Co-parenting as a means of addressing issues about childcare during the pandemic

No matter your specific financial circumstances or what they are for your co-parent, there is no better time to work on your co-parenting skills than right now. During regular times it is easier to get away with laziness or no co-parenting at all. You can occasionally speak with your child another parent about updates regarding your child and take no interest in coordinating parenting efforts with them. You may be able to get away with that. However, as the old saying goes, we can all tell who's skinny dipping has been when the tide goes out.

What do I mean by that? Simply put, you can take shortcuts when the tide is high and things are going well because the circumstances in your life have not led to those parenting methods being fire tested. Nobody can tell during the excellent and straightforward times in your family's life what role co-parenting plays. You and your child another parent can raise your children Without much coordination, and because times are good and no problems have arisen, It will be difficult to tell the role that co-parenting plays.

However, viral pandemics tend to force you and your child's other parent to prove to test how you have been raising your child. If you have not been co-parenting and have not coordinated your efforts in terms of discipline in structure for your child, then any problems lying under the surface may rear their heads during this pandemic. For instance, if you have no backup plans as to how to care for your child, if childcare costs become too much for your budget, then there is a potential problem. Rather than wait until the last minute when there is a problem, I would work with your child's other parent to determine if any backup childcare plans can be arranged.

Simply put, you do not want to wait until the last minute to decide on alternative plans for childcare. The worst time to have to problem solve is when you have a problem period. Instead, be proactive in solve this problem before it arrives on your doorstep. Yes, this will force you to have actual conversations with your child's other parent. I understand that this will not be pleasant for some of you, but I think it is essential to care for your child properly.

If speaking to your child's other parent in person is a problem for you, you are fortunate to be living in the year 2020. We have many different ways to communicate with one another that do not necessarily require face-to-face contact. The telephone, email, text messaging, and co-parenting websites all exist and function well, depending on your circumstances. If communication is always a problem for you and your co-parent, why not try out a new method of communication?

What can you do about childcare costs if your divorce or child custody case is ongoing?

On the other hand, if your family law case is not done over with then, you still have time to address this issue. Hopefully, we never have to consider circumstances like we're living through right now regarding a significant change to our way of life due to this virus. Though nobody knows what direction the virus will go down and what our national responses to it will be in the future, I think it is safe to say that planning for future problems is a good idea.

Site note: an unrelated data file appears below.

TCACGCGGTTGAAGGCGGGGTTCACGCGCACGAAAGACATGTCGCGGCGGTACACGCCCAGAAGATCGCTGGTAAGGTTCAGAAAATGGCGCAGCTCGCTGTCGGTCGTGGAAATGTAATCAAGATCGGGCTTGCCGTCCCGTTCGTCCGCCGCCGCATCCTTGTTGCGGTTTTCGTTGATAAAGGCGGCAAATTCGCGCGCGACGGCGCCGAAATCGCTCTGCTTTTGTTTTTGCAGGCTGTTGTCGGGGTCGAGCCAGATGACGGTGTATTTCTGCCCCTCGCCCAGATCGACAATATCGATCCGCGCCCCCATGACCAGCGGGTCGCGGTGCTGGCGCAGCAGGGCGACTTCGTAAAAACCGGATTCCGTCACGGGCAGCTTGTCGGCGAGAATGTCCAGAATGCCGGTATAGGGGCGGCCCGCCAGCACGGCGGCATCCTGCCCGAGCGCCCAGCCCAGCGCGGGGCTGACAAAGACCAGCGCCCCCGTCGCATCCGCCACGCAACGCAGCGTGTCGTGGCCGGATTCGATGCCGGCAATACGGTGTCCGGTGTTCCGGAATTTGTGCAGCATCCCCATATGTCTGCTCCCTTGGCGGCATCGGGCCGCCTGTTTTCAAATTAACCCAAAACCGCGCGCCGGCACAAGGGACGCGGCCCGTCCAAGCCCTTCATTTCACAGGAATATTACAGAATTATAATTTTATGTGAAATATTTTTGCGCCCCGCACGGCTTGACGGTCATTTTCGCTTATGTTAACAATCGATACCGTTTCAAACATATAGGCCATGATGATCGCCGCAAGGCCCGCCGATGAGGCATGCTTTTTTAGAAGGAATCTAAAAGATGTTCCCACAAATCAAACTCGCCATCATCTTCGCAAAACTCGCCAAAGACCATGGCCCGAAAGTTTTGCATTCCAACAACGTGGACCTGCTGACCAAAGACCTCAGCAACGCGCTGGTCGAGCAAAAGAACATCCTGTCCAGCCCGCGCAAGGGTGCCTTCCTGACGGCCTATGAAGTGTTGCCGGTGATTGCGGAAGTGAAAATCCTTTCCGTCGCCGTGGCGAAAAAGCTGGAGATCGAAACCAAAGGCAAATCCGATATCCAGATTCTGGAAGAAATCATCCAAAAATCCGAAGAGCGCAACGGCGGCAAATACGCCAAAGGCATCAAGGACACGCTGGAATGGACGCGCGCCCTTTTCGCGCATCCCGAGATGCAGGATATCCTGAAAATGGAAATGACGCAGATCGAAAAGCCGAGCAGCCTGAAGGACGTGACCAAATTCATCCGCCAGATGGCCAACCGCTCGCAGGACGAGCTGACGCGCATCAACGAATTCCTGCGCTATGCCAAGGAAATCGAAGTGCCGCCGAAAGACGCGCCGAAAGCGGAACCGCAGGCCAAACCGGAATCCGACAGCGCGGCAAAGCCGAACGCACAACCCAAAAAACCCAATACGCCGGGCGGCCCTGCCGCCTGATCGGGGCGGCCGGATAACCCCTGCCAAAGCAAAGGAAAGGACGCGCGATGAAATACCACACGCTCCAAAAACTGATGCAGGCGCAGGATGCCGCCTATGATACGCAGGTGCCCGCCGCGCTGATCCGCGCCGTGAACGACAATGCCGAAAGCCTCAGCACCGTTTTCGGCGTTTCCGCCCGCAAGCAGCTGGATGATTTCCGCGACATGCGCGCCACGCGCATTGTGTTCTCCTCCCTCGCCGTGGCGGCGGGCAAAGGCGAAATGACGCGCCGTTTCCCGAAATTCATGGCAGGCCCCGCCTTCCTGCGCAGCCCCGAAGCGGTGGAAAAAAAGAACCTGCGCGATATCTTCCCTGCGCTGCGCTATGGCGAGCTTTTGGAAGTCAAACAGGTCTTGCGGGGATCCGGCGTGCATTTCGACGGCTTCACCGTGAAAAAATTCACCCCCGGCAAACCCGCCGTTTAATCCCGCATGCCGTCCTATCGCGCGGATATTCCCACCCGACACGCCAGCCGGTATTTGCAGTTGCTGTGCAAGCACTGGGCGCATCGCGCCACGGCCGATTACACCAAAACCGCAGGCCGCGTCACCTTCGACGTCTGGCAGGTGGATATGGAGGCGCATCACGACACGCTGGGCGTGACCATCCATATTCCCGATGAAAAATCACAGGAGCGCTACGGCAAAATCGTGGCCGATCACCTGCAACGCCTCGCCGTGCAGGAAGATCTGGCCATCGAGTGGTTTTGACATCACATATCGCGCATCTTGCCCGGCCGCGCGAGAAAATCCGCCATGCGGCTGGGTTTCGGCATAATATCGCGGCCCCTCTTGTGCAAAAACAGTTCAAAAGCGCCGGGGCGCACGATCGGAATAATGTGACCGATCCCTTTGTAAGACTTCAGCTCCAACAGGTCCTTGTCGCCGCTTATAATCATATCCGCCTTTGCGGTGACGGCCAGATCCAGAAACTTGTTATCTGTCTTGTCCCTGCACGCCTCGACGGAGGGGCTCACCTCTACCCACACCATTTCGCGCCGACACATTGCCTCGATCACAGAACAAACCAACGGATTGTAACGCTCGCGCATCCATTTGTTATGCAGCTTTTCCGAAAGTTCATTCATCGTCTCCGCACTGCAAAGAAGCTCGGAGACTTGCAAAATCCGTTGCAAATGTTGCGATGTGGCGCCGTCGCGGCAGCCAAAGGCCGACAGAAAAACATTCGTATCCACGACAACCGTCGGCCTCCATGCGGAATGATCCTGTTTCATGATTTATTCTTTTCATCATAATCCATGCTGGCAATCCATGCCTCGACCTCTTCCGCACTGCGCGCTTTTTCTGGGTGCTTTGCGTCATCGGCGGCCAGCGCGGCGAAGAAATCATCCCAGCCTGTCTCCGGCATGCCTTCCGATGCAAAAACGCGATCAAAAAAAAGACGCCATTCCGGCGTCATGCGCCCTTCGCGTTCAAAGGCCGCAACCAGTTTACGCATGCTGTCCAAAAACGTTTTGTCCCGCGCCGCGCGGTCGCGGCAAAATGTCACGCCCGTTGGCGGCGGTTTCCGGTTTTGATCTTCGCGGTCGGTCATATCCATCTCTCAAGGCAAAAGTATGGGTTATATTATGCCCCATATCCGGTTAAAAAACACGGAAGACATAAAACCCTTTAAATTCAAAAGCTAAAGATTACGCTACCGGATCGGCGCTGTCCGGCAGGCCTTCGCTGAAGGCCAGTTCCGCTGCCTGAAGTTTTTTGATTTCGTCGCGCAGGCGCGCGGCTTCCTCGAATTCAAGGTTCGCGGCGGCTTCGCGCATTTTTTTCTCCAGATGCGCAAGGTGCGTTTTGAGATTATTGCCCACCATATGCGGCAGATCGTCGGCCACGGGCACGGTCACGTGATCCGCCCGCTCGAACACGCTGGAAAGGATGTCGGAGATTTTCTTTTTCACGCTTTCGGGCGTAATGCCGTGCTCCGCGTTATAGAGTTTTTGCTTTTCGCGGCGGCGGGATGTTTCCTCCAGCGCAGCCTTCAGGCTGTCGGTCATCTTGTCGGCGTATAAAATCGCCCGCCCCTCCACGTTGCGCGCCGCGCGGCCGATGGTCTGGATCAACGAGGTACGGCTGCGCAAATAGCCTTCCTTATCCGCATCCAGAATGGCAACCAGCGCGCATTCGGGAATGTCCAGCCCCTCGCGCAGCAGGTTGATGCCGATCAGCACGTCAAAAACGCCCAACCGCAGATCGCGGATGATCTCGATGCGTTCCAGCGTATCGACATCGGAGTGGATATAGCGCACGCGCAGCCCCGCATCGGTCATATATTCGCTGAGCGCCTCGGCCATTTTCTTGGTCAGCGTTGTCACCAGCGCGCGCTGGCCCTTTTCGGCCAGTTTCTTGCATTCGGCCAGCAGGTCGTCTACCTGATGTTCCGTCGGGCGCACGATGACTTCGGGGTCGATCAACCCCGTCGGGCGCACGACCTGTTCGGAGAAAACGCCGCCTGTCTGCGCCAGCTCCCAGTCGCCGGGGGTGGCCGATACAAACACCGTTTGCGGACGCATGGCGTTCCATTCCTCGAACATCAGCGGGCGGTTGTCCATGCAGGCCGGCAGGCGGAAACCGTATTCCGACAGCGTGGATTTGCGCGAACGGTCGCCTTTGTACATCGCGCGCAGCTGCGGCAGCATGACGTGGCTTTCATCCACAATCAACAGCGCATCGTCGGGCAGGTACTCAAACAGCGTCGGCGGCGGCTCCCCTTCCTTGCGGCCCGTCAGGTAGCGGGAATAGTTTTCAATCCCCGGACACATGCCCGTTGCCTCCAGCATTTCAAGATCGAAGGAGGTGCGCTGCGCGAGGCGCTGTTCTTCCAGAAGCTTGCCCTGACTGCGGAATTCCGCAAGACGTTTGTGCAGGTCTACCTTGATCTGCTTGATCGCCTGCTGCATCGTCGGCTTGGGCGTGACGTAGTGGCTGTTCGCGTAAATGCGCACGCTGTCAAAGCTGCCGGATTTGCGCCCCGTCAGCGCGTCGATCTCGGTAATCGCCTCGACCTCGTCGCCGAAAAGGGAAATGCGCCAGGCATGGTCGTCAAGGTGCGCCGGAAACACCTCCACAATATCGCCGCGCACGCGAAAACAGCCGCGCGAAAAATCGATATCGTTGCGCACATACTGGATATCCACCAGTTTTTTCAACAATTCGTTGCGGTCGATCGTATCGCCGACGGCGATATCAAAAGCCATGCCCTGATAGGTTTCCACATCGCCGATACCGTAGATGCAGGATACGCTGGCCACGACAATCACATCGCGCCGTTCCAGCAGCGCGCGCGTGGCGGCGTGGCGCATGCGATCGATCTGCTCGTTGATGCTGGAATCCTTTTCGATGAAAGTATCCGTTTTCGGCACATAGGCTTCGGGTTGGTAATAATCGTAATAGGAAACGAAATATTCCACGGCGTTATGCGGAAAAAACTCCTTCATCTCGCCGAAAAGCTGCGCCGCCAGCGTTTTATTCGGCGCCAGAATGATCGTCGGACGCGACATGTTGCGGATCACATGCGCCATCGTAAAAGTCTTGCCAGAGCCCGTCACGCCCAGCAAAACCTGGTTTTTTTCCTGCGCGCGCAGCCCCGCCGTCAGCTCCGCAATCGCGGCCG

For instance, if the cost of childcare had been a burden for you and your family during this pandemic, then it may be wise for you all to consider what you would do in the future as far as dividing up childcare costs. As I mentioned earlier in today's blog post, most Family court orders do not consider assigning daycare costs to a particular parent; however, if you and your family are in a position Where this is a critical topic, then you all may want to do so.

I have seen what other families do concerning primary school is that they will agree to live within a particular school district so that their child can always attend the same school no matter which homes the child lives in- mom or dad. This way, your child can ask them for stability and consistency in the future. If your child goes to a particular daycare or school that you all like, then you can think of creative ways to incorporate that structure into your family court orders.

In closing, I believe that communication regarding the subject is the most important thing for you and your Co-parent to work on during the COVID-19 pandemic. The daycare costs are associated with this time. It will be relatively small in comparison to any improvements that you and your Co-parent make in communication. Use this topic as a stepping stone towards better co-parenting and more fruitful and effective communication.

Questions about the material contained in today's blog post? Contact the Law Office of Bryan Fagan

If you have any questions about the material contained in today's blog post, please do not hesitate to contact the Law Office of Bryan Fagan. Our licensed family law attorneys have experience handling cases in every area of family law, including the one you and your family are going through currently. A free-of-charge consultation with one of these attorneys is available in person, via the telephone, and video conference technology.

We look forward to discussing your family circumstances with you and talking to you about how our office can best serve you in the future.